Inverse Game Review

Metroid Dread is Nintendo’s best game since Breath of the Wild

Inverse Score: 9/10

Renowned bounty hunter Samus Aran has finally unlocked the powerful Omega Cannon.

She can now seek revenge on one of the horrifying Extraplanetary Multiform Mobile Identifier (E.M.M.I.) robots that has been terrorizing her. Samus takes aim from a distance and peppers it with other projectiles to wear down its fortified armor. The E.M.M.I. gets close — too close — and Samus lets loose a blast from the Omega Cannon: a giant neon ball of plasma crashes into the E.M.M.I.’s power core, and that sinister red light finally goes dim.

One down, five to go.

Metroid Dread places us in Samus’ shoes as she travels to Planet ZDR to investigate the presence of the deadly X Parasite. The last original 2D entry in the series, Metroid Fusion, was released in 2002. Metroid Dread picks up right after that, but it’s been 19 years for us. And it’s an extraordinary experience that is well worth the wait.

Dreadfully Satisfying

Samus uses her Phantom Cloak to hide from an E.M.M.I.


As the name suggests, dread is an oppressive theme in Metroid Dread. Whenever you spot a room with a glowing pixelated door, you know the area beyond is patrolled by an E.M.M.I, so you can’t help but anxiously avoid exploring it until you’ve exhausted all other options. There are few surprises to be had in Metroid Dread, particularly when it telegraphs its most challenging encounters so clearly, but that only adds to the feeling of tension.

That feeling of dread washes away with each obstacle you overcome. The incredible gameplay loop — which involves exploring and collecting items/power-ups that grant you access to new, previously inaccessible areas — rewards your accomplishments while almost never handing you any answers.

Dread expands upon the 2D action platformer formula in nearly every way. The setting, Planet ZDR, offers a diverse array of environments with a variety of collectibles and power-ups to discover. Along the way, you encounter some of the best-designed bosses to ever appear in a 2D action game.

You start Dread with little to no powers. Your only defense is your basic arm cannon and your wits, leaving you ill-equipped to handle such overwhelming threats. Along the way, you’ll battle enemies, explore, and uncover new powers. Returning to an area with more powerful gear in Metroid Dread is commonplace, but it never stops feeling satisfying. You feel a rush of relief upon collecting a new item, a fleeting sensation of dopamine that you desperately need to push through the terror that lurks around nearly every corner. It’s the driving force of the genre that Metroid helped define decades ago, and Dread is its peak.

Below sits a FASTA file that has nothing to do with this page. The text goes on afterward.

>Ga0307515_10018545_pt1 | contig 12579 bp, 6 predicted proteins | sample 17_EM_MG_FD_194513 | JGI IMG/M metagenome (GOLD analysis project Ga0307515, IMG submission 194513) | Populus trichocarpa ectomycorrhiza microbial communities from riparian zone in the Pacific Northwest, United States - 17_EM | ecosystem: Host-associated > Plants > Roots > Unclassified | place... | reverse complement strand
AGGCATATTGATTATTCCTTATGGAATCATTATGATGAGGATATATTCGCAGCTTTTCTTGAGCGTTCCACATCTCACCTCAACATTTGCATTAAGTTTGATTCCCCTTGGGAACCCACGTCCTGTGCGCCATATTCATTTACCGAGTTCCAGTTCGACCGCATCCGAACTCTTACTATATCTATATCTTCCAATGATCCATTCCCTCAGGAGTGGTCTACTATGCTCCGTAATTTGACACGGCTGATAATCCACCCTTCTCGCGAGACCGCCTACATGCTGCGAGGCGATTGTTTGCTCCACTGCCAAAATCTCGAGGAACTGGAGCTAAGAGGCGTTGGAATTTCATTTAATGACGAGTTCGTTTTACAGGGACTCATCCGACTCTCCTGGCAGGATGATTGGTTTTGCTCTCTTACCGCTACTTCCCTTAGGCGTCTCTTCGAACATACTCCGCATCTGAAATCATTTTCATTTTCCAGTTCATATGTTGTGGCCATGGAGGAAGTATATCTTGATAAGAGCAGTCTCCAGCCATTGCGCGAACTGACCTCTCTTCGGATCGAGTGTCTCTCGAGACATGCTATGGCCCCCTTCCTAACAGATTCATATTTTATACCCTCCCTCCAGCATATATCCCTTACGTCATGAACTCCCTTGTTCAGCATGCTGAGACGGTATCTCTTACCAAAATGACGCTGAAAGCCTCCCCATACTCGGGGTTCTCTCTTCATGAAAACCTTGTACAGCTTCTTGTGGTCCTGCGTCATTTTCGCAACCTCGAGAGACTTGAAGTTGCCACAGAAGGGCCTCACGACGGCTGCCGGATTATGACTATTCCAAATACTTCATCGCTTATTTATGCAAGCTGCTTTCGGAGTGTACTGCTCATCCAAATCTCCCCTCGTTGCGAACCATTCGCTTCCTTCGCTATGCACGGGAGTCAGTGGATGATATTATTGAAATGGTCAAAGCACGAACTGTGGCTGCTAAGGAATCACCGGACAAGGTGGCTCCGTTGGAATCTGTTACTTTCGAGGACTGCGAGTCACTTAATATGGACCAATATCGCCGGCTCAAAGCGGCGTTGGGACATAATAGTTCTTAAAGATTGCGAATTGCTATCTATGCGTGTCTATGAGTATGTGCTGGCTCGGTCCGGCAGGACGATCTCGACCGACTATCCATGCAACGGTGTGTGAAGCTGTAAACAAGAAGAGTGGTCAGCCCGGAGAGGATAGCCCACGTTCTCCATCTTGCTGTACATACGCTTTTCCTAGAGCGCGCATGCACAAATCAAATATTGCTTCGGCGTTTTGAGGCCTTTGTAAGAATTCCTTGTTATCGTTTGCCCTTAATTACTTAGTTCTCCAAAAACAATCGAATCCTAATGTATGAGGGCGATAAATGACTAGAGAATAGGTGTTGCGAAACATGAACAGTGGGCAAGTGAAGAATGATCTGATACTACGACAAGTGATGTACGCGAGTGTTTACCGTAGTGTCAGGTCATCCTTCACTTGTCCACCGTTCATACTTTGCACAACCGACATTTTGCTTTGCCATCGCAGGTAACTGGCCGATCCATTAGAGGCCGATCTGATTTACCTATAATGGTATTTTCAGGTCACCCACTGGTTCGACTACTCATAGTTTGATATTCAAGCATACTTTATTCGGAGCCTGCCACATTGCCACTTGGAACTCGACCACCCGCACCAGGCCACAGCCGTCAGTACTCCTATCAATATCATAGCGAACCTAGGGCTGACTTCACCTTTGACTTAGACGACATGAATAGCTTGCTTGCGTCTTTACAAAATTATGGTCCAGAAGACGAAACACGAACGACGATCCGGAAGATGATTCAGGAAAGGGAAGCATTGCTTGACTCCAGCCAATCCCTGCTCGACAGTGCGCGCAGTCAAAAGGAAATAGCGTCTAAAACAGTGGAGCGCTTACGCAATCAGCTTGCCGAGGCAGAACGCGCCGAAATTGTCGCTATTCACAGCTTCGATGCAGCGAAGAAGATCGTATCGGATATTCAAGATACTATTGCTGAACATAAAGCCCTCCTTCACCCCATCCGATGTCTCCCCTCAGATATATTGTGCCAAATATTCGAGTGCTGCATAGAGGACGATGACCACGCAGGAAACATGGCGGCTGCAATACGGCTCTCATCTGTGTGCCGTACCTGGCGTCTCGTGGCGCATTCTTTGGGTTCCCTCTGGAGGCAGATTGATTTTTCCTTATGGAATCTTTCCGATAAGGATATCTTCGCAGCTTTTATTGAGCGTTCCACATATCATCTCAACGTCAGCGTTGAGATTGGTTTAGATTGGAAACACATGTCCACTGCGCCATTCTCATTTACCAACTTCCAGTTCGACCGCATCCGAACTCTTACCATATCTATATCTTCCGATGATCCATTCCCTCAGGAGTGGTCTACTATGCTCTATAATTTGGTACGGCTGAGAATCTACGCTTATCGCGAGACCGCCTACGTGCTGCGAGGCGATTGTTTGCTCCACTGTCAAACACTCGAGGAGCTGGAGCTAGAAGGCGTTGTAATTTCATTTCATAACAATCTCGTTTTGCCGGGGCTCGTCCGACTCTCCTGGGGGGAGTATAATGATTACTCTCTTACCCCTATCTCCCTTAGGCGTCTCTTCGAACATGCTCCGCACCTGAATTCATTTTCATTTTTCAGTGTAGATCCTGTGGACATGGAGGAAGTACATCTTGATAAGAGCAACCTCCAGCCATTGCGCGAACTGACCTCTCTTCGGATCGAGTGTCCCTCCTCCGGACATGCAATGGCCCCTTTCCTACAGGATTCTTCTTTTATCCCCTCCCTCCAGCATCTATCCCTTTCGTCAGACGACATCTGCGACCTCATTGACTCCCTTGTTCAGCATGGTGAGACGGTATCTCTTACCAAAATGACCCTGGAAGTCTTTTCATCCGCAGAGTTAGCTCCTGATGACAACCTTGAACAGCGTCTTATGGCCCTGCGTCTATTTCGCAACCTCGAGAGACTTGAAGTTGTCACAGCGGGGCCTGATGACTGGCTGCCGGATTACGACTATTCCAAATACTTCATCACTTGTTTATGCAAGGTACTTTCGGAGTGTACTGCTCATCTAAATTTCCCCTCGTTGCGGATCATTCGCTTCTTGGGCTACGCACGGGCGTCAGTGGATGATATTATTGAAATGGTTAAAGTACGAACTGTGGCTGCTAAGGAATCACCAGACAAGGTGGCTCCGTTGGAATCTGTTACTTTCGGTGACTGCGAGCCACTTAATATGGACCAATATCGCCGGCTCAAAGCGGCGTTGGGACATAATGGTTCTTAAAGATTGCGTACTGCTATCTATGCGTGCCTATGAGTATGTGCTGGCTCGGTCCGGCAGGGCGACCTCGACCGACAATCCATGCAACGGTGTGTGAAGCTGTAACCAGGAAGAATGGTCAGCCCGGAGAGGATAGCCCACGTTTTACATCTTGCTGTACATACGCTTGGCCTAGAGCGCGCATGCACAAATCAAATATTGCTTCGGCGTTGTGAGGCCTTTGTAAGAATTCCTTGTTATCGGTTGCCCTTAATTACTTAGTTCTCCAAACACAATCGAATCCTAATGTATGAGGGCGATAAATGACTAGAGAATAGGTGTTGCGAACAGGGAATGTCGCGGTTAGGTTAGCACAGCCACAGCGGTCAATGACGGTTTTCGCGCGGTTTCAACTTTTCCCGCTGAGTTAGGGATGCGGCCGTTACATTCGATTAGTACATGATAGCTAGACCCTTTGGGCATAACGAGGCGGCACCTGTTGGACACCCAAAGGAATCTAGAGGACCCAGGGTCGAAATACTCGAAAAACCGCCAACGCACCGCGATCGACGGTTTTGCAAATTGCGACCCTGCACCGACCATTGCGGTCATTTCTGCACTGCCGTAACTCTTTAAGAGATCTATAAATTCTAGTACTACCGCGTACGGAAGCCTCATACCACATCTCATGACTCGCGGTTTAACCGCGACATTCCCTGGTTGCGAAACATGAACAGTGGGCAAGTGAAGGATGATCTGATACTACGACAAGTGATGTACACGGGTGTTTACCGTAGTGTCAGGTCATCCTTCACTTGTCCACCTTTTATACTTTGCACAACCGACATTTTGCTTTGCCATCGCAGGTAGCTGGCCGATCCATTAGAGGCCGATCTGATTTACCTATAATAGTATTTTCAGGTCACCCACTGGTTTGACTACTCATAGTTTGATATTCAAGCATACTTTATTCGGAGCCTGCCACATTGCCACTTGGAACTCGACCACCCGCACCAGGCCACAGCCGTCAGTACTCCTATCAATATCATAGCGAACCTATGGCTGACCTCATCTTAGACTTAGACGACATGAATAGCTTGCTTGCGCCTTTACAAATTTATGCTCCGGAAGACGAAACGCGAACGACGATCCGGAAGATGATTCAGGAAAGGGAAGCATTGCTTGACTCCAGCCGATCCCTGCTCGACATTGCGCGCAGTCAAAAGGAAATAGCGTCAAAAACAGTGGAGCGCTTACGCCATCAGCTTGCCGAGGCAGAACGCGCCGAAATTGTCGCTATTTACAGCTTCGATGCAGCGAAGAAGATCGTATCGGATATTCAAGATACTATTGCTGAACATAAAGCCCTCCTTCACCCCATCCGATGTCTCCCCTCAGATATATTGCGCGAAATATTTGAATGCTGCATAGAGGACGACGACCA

The horror!

Samus faces off against an E.M.M.I.


While Metroid Dread isn’t necessarily a horror game, it feels like one when an E.M.M.I. stalks you like a Xenomorph, and you’re its snack. The E.M.M.I. can insta-kill Samus if they get too close, making the trek through their hunting grounds all the more terrifying. It’s reminiscent of games like Resident Evil, harkening back to foes such as Mr. X or Nemesis -- wherein your only means for survival is to outrun them. The horror is amplified by flickering lights and malfunctioning machinery in these E.M.M.I. sections. Gameplay is never impeded, but it adds a flair of sinister ambiance to the experience.

These sections lean into stealth, horror, and quick platforming more so than action. For the most part, they’re successful. It can be frustrating to be taken out instantly by an E.M.M.I., but fortunately, you can pick up right at the start of each encounter instead of the last save point. In Dread, you can technically counter the E.M.M.I. to narrowly save your skin, but doing so requires pinpoint accuracy and practice. Running is always a better, safer option.